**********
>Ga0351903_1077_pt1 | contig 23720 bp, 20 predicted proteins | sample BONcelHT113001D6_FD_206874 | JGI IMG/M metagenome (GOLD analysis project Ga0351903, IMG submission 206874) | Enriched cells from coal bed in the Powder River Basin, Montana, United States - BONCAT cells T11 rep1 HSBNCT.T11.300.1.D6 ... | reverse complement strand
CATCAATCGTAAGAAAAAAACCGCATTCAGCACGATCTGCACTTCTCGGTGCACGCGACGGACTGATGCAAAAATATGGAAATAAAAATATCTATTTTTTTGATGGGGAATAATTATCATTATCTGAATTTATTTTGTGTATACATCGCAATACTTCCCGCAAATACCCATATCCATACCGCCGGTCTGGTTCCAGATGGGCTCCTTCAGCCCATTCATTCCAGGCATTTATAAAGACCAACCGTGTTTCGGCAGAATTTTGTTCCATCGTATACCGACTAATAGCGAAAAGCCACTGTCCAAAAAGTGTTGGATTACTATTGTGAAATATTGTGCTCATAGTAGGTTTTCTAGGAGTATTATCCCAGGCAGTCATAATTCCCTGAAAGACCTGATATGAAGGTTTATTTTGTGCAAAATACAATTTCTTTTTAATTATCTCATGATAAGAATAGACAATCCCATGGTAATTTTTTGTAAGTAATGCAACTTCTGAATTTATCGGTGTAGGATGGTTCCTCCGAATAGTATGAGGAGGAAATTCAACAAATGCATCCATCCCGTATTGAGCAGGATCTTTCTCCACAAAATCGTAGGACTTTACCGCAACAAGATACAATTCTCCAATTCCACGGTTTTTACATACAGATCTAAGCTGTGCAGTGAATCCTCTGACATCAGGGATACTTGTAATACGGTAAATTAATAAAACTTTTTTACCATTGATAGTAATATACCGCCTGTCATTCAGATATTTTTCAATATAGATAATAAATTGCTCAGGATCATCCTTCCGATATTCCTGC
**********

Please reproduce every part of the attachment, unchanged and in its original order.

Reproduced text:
>Ga0351903_1077_pt1 | contig 23720 bp, 20 predicted proteins | sample BONcelHT113001D6_FD_206874 | JGI IMG/M metagenome (GOLD analysis project Ga0351903, IMG submission 206874) | Enriched cells from coal bed in the Powder River Basin, Montana, United States - BONCAT cells T11 rep1 HSBNCT.T11.300.1.D6 ... | reverse complement strand
CATCAATCGTAAGAAAAAAACCGCATTCAGCACGATCTGCACTTCTCGGTGCACGCGACGGACTGATGCAAAAATATGGAAATAAAAATATCTATTTTTTTGATGGGGAATAATTATCATTATCTGAATTTATTTTGTGTATACATCGCAATACTTCCCGCAAATACCCATATCCATACCGCCGGTCTGGTTCCAGATGGGCTCCTTCAGCCCATTCATTCCAGGCATTTATAAAGACCAACCGTGTTTCGGCAGAATTTTGTTCCATCGTATACCGACTAATAGCGAAAAGCCACTGTCCAAAAAGTGTTGGATTACTATTGTGAAATATTGTGCTCATAGTAGGTTTTCTAGGAGTATTATCCCAGGCAGTCATAATTCCCTGAAAGACCTGATATGAAGGTTTATTTTGTGCAAAATACAATTTCTTTTTAATTATCTCATGATAAGAATAGACAATCCCATGGTAATTTTTTGTAAGTAATGCAACTTCTGAATTTATCGGTGTAGGATGGTTCCTCCGAATAGTATGAGGAGGAAATTCAACAAATGCATCCATCCCGTATTGAGCAGGATCTTTCTCCACAAAATCGTAGGACTTTACCGCAACAAGATACAATTCTCCAATTCCACGGTTTTTACATACAGATCTAAGCTGTGCAGTGAATCCTCTGACATCAGGGATACTTGTAATACGGTAAATTAATAAAACTTTTTTACCATTGATAGTAATATACCGCCTGTCATTCAGATATTTTTCAATATAGATAATAAATTGCTCAGGATCATCCTTCCGATATTCCTGC